Fintechs working with the banks can also reap rewards, gaining access to an entirely new customer base. Many of these digital companies are in their infancy, so partnerships with large financial institutions offer scale, scope and opportunity not otherwise achievable.

  1. Delivers a more rewarding digital experience

In an ever-changing digital world, customers expect an intuitive, user-friendly and flawless banking experience. Faster payment options, such as mobile wallets from technology brands like Apple and Samsung, mean that customers have become accustomed to an experience based on convenience. This represents a paradigm shift in customer expectations for rewarding loyalty. People want everything to be delivered ‘on the go’ via apps on their smartphones and other connected devices, slotting in seamlessly to their busy lives.

However, some banks are still falling short of customer expectation, not investing enough in technology infrastructure, and seeing customer satisfaction drop as a result. With the provision of open APIs, banks can encourage collaboration with innovative, agile third parties to create new customer-centric, digital propositions. Rather than only seeing fintechs as competitors, banks should look for opportunities to collaborate and integrate with them as an extension of their own service, offering customers a more fluid approach to their finances.

  1. Improves engagement through personalised offers

Customers are typically choice-rich and time-poor, so offers need to be individually tailored. The last thing they want is to be bombarded with irrelevant offers, or spend hours searching online for offers that suit them. A poorly targeted offer is more likely to drive customers away than increase brand loyalty.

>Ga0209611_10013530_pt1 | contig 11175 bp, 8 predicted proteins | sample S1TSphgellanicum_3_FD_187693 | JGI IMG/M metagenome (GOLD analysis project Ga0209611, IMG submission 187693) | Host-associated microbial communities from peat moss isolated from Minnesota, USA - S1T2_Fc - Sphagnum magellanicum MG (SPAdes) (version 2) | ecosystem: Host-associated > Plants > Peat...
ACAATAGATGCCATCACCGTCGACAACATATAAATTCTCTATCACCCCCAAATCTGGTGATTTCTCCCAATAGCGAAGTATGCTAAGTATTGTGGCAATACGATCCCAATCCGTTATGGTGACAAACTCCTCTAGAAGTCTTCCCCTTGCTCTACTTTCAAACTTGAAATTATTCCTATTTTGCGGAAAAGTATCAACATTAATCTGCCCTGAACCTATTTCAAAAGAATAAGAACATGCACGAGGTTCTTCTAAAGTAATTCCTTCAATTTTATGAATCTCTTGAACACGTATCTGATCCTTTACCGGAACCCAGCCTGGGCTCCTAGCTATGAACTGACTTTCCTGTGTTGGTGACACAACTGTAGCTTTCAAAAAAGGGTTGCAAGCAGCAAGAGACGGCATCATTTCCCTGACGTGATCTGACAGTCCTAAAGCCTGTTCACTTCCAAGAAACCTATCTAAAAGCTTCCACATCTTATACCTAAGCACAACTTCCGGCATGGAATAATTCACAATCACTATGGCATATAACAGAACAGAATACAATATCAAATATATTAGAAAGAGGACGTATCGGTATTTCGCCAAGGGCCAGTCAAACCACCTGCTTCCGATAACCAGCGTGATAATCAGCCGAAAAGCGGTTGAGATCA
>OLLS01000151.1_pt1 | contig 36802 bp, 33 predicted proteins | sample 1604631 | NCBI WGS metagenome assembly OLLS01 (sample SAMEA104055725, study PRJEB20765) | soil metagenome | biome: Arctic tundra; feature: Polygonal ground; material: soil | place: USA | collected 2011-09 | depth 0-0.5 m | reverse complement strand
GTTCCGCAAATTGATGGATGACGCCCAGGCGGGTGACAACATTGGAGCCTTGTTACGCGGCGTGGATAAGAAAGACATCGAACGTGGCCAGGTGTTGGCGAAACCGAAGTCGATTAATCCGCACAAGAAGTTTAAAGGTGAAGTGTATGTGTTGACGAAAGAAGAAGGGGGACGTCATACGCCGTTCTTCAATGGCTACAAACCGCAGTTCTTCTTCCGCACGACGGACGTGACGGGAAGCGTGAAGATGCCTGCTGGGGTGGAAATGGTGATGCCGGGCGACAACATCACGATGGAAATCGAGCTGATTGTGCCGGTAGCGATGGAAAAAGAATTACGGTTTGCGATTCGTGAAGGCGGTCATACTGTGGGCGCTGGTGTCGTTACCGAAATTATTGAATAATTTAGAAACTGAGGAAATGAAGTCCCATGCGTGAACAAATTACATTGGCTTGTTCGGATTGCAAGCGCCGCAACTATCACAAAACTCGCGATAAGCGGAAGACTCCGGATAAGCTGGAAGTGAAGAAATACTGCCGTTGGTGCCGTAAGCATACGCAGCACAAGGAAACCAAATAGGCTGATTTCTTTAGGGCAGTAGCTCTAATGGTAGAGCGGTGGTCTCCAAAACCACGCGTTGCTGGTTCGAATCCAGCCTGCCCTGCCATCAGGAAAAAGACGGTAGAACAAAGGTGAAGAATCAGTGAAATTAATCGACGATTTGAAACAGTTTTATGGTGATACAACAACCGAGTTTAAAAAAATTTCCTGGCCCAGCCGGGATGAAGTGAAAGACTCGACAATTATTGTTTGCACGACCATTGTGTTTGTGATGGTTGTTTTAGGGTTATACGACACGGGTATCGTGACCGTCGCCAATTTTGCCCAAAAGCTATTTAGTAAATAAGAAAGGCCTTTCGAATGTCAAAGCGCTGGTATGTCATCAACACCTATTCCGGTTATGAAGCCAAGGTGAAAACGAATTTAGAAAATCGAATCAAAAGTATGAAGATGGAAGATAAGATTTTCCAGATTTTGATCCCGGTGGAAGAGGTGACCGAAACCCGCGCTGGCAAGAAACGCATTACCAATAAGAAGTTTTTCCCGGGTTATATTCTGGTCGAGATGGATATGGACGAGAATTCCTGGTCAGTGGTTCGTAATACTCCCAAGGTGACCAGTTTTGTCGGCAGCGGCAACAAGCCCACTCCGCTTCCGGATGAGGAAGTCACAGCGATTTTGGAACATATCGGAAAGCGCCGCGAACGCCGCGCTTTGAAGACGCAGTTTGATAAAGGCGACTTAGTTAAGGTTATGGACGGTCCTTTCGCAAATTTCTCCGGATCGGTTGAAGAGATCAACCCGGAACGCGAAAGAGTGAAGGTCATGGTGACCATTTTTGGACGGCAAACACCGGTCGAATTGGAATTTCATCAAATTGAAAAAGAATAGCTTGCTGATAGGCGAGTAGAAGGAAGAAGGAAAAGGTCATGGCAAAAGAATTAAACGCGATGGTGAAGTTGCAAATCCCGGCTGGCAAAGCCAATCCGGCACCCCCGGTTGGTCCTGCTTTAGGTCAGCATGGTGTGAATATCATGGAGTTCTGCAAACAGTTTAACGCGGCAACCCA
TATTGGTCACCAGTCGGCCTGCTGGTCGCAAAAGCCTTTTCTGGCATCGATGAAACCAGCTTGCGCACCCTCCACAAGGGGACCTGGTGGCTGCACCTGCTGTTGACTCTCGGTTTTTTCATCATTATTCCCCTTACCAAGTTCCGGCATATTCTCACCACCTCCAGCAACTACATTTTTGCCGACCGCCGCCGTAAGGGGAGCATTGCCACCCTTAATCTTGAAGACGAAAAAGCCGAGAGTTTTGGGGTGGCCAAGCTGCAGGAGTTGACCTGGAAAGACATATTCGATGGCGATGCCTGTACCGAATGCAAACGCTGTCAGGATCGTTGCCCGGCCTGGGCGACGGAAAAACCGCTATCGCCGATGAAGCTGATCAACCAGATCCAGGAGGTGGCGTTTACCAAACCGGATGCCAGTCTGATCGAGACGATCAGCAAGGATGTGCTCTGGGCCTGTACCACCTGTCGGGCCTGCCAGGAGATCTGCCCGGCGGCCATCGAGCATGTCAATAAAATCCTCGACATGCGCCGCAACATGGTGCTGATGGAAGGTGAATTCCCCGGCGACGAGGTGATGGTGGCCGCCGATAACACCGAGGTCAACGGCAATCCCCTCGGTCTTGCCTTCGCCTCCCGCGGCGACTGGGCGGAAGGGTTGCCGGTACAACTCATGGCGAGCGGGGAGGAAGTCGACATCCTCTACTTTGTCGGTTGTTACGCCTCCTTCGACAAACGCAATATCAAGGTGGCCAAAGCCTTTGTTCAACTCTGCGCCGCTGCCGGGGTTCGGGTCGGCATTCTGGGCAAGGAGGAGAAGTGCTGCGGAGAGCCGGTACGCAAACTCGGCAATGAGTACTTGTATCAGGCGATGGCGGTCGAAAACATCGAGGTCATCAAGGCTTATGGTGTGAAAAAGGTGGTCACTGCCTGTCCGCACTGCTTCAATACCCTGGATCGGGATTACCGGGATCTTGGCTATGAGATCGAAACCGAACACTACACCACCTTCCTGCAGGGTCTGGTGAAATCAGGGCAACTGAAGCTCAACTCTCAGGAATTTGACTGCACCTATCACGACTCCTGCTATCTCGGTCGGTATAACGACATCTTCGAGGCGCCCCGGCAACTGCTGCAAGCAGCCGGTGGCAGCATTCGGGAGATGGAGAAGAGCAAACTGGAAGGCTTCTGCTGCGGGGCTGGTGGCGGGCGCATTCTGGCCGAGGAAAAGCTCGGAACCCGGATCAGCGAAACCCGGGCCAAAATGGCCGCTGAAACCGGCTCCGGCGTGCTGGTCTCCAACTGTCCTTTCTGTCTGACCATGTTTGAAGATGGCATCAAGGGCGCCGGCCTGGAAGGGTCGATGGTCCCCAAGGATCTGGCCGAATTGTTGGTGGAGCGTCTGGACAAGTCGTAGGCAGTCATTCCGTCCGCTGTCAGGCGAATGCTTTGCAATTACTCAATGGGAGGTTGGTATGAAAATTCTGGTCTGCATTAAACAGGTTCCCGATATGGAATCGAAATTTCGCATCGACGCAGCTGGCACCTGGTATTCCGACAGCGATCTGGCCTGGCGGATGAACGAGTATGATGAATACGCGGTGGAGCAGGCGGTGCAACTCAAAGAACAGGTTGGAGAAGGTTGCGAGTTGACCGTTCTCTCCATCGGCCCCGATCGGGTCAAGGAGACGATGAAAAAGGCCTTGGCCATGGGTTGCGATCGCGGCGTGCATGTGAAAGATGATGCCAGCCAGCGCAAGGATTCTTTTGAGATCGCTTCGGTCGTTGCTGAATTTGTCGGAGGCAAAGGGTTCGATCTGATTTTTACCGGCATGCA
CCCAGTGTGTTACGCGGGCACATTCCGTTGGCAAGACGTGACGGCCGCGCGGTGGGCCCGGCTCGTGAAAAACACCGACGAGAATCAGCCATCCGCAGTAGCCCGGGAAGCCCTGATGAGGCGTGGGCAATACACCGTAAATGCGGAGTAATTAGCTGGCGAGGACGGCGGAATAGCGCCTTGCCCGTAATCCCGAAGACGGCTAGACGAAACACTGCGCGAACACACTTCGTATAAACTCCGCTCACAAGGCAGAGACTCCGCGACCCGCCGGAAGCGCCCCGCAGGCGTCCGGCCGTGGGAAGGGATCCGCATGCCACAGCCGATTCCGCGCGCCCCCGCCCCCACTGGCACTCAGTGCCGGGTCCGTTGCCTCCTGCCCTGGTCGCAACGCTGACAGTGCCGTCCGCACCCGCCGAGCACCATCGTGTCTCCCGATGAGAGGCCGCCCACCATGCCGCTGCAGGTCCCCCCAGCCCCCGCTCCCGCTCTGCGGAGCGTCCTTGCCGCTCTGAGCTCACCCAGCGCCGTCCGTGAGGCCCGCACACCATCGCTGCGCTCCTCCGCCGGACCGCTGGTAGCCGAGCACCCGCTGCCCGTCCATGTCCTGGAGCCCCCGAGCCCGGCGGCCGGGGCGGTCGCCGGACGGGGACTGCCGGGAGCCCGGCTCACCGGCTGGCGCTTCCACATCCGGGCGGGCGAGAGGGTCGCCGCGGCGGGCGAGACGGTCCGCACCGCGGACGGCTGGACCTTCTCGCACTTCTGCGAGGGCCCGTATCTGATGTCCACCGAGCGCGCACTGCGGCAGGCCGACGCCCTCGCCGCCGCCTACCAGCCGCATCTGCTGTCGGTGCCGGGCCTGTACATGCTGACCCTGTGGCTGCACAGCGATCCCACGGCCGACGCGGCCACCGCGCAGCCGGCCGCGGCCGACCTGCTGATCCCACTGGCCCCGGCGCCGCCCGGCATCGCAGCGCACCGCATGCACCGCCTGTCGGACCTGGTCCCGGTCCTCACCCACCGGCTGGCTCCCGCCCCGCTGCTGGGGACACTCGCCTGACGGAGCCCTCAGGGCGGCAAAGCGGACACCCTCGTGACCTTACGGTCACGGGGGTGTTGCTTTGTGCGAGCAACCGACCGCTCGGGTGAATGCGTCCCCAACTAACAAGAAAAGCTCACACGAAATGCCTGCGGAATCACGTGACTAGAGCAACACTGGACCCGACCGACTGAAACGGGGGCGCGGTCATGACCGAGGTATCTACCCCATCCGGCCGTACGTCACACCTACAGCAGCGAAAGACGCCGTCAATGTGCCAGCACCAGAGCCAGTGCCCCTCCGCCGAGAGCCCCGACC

Leveraging the power of mobile and data from open APIs, banks can better understand customer preferences and offer tailored rewards, sent in the right place at the right time – giving the personalised experience customers demand.

In addition to customer loyalty, providing compelling, timely and contextually-relevant offers will enable banks to create new revenue streams by upselling at optimum moments in the customer’s decision-making cycle.

Customer behaviour won’t change overnight. Two thirds of consumers in the UK say they won’t share their financial data with a third party[3], but with better education around the issue, customers will soon see the potential.

Open Banking should be embraced, not feared. This long-awaited shake-up places the customer at the centre of the experience, with a focus on engagement and brand loyalty. It could also serve to retain and grow a bank’s customer base, so long as they engage with them in the right way. Whether or not they are impacted directly by EU regulations, those that embrace the opportunities provided by Open Banking will be able to offer customers a greater choice of personalised offers and rewards, delivered ‘on the go’ via apps.




Global Banking & Finance Review